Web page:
How to Perform a Basic Trademark Availability Search

Last updated: January 23, 2020
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Conducting a Simple Trademark Name Search

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  • To perform a simple trademark name search in order to evaluate the strength and uniqueness of a proposed mark. 


  • Private Individuals
  • Sole Proprietorships
  • General Partnerships
  • Limited Liability Companies
  • Corporations
  • Non-Profits
  • Limited Liability Partnerships

Additional Information: Performing a trademark availability search isn’t the most intuitive part of protecting your intellectual property. There are a lot of different factors and criteria involved, and even if you think that your search didn’t find any results doesn’t mean that your mark is necessarily unique or strong enough for registration. Advice for selecting a strong trademark can be found in our Insight here, but first, let’s get into some pointers on how to properly conduct a simple trademark name availability search. 


Searching for a Trademark

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1. Go to the United States Patent and Trademark Office website here.

2. Beneath the “Trademark” drop-down menu tab at the top, click “Searching Trademarks.”

3. On the next page, click “Search Trademark Database.”

4. Click “Basic Word Search,” and then click on the blue “Free Form” button towards the bottom of the page.

5. After carefully reviewing the USPTO’s instructions, check your mark’s availability using the search box.

6. Evaluate the strength of your mark by cross-referencing your results with the criteria below.

Live Trademarks and Dead Trademarks

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The first thing that you need to look for when evaluating other marks in your trademark search is whether they are “live” or “dead.” Basically, you’re checking if the trademark is active or not. Inactive or dead trademarks, while they’re still on file in the USPTO database, are typically considered invalid either because the application was rejected or because a successful applicant failed to renew their registration. When searching for trademark availability, you only need to worry about active or live trademarks. However, dead trademarks can also provide some insight into why marks similar to your own have been refused. 

Taken or Similar Names

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Next, you’ll want to make sure that your proposed trademark isn’t already taken. At first, you’ll just be looking for an exact match, but the USPTO will refuse your application if the mark’s examiner believes that it’s too similar to one already registered with the Office as well. It’s a good idea to try a few combinations out here to cover all your bases. For example, try combining your original search term with an asterisk (*), which will let you search for results that contain extra numbers or letters that weren’t specifically within your parameters.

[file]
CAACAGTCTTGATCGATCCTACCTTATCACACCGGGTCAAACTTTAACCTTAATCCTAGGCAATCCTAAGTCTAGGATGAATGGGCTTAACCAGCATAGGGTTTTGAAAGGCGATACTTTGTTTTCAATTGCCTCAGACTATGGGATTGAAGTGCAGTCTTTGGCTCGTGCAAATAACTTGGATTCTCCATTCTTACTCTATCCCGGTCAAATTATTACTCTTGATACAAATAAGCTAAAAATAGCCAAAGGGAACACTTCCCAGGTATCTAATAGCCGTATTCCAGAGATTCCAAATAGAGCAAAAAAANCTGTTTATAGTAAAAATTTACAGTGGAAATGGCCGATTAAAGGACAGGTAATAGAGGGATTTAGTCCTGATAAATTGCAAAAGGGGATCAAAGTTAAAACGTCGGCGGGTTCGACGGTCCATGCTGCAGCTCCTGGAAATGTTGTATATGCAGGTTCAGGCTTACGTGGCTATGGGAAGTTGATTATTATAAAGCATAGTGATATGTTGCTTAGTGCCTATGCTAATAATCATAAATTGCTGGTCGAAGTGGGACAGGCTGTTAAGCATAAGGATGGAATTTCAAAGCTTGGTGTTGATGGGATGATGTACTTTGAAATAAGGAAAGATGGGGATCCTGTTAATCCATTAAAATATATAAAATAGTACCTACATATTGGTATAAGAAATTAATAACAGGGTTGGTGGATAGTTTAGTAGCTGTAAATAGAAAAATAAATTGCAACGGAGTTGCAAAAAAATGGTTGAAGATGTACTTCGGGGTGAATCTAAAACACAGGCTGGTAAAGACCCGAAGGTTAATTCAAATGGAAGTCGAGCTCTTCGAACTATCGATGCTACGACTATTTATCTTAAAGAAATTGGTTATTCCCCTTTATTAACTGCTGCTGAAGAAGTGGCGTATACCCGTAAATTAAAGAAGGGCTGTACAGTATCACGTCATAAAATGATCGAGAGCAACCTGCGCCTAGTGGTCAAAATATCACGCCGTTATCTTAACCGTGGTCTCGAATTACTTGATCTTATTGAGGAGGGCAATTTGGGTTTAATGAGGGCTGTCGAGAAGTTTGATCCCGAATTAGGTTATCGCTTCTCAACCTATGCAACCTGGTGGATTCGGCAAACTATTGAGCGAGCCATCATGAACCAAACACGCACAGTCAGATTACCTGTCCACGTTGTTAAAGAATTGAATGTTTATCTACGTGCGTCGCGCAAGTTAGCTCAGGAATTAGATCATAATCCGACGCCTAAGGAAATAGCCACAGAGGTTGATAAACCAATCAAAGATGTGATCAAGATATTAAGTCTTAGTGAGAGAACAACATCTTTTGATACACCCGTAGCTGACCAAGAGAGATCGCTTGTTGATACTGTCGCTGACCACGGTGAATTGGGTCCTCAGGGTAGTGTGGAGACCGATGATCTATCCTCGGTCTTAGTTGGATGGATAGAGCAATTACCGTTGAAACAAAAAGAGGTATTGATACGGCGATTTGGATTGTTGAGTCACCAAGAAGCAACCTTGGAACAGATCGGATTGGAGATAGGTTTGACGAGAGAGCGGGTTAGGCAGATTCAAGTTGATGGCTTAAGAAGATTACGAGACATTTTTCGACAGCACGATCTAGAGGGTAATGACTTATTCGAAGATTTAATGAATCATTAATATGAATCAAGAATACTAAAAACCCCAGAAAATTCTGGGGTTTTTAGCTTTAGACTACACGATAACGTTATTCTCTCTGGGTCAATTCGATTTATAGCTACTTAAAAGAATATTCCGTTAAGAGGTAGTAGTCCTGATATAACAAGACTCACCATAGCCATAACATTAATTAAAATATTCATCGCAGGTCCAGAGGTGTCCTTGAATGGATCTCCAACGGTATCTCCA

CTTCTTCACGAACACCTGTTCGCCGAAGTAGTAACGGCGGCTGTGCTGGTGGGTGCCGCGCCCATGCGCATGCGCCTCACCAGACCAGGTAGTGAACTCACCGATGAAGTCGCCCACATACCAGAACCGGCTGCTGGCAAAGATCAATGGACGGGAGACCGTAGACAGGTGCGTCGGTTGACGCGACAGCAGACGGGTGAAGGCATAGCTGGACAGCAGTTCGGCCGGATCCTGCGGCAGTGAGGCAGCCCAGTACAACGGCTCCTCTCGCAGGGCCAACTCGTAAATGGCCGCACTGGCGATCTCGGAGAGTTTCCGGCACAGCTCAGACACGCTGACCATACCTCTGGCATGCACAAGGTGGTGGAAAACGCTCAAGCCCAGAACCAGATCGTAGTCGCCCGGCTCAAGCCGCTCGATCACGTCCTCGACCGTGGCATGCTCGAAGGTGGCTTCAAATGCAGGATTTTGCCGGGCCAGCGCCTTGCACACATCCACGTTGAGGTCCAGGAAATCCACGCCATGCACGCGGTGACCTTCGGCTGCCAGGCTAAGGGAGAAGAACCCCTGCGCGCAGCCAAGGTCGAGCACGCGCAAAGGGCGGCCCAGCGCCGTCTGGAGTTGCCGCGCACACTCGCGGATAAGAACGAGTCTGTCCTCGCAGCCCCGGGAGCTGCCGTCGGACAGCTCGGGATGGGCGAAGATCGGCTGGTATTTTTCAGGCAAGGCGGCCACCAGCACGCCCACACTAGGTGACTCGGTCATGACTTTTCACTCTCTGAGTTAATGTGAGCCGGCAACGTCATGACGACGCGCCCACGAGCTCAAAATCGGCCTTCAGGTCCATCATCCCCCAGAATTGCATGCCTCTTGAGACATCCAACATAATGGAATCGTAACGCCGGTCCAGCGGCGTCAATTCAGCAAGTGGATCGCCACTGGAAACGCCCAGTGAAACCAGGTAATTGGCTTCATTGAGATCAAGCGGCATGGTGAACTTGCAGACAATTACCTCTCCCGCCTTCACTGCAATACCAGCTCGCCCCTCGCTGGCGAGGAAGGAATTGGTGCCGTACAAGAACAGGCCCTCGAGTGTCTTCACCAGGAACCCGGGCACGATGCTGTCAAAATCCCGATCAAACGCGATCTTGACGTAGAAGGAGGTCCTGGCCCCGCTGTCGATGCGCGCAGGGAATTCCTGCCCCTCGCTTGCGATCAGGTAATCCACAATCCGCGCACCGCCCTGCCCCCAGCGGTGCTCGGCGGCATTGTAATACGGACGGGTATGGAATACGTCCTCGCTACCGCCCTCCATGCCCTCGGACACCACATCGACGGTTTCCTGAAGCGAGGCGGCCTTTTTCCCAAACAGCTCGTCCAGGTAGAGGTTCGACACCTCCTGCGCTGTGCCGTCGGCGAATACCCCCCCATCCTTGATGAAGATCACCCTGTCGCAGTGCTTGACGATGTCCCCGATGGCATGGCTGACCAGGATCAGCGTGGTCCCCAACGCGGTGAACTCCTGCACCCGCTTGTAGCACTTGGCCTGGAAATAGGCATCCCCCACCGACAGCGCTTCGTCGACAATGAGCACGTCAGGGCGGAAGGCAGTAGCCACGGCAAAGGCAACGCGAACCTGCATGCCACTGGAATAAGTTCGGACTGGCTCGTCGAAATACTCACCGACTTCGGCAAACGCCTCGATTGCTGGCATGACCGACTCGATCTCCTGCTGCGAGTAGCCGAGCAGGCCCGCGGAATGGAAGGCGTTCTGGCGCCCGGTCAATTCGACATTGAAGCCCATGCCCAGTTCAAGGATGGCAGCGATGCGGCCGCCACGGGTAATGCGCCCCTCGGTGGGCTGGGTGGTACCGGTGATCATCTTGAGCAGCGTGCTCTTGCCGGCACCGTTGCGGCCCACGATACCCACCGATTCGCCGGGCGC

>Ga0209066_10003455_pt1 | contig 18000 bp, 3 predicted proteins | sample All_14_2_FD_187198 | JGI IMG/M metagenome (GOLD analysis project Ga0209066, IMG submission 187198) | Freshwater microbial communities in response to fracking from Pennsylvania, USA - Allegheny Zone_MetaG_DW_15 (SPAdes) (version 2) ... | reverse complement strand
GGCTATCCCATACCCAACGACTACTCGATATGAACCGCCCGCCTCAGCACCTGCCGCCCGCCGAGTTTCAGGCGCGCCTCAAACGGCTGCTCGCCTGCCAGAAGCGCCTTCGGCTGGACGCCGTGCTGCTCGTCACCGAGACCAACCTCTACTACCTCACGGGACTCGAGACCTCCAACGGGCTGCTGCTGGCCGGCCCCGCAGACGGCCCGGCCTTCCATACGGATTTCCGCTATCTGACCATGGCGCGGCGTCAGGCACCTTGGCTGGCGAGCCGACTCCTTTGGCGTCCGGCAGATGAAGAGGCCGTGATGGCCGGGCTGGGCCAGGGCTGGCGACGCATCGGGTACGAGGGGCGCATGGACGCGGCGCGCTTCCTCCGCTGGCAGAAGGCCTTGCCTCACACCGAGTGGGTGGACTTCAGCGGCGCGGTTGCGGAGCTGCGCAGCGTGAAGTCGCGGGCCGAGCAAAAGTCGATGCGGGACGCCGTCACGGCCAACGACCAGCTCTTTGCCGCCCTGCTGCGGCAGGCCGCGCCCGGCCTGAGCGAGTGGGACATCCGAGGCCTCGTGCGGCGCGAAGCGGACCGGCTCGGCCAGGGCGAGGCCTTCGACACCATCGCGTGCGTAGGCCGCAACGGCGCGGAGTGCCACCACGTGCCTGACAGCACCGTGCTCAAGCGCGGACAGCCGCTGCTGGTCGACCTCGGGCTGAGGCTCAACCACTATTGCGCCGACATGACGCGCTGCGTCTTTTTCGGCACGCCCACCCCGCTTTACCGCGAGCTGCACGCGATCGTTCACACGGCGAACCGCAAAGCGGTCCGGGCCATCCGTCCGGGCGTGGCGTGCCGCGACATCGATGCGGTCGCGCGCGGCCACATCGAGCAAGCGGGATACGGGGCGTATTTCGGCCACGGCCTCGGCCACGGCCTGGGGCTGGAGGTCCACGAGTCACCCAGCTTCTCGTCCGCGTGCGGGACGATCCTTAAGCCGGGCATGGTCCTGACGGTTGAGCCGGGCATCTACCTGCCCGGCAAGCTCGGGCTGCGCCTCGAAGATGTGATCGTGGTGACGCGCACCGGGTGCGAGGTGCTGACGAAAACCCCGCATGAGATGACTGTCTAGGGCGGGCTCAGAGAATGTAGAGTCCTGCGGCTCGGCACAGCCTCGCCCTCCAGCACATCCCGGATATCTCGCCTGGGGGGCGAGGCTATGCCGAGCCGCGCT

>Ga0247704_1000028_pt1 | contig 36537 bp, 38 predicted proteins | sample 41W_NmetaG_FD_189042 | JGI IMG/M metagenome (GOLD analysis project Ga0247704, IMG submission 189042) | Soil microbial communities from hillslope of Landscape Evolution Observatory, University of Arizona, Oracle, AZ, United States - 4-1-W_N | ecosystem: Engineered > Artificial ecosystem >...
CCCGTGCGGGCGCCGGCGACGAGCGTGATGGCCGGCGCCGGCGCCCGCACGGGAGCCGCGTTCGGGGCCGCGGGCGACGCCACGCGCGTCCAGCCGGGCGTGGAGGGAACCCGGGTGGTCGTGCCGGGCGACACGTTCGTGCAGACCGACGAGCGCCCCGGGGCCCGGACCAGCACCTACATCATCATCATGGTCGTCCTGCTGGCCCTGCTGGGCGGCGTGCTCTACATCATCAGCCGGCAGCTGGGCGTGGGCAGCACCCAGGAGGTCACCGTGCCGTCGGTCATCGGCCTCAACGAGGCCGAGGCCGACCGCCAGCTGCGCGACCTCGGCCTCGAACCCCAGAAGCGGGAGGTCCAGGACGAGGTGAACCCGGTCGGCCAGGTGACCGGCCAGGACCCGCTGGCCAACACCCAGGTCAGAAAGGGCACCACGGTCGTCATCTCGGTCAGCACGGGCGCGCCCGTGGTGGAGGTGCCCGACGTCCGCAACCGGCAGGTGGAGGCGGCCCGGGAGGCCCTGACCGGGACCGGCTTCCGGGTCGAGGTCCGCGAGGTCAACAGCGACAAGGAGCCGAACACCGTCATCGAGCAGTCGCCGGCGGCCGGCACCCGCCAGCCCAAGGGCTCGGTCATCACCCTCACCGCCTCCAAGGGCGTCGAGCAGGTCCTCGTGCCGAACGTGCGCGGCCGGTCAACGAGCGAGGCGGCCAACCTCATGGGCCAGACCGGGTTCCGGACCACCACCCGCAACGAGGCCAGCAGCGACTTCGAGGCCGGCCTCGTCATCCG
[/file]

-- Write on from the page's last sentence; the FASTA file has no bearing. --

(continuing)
International Class

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You’ll now want to further refine your search by international class. This section can seem more complicated than it really is. All goods and/or services fall into one of 45 international classes. For example, most vehicles fall under Class 12, while musical instruments (as well as sheet music stands, instrument stands, and conductors’ batons) fall under Class 15. The USPTO has this helpful page – the Trademark ID Manual – that you can use to determine your mark’s class. 

Goods and/or Services

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Now here’s where things do get a little tricky. You’ll need to do some more research even after you think you’ve found the right international class. This is because goods and services can sometimes be grouped under multiple classes. To do this, you’ll want to search for the proposed trademark name in conjunction with the good or service that it will be associated with, but without entering the above international class code. 

Trademark registration isn’t the hardest thing in the world, but it’s not without its own complications at both the state and federal levels. For this reason, it’s a good idea to engage with an experienced trademark attorney who can help you search for your mark’s availability and advise you through the process. To get started, you can give us a call at (727) 279-5037, or you can visit our flat fee service pages for Florida state trademarks and federal trademarks, respectively.

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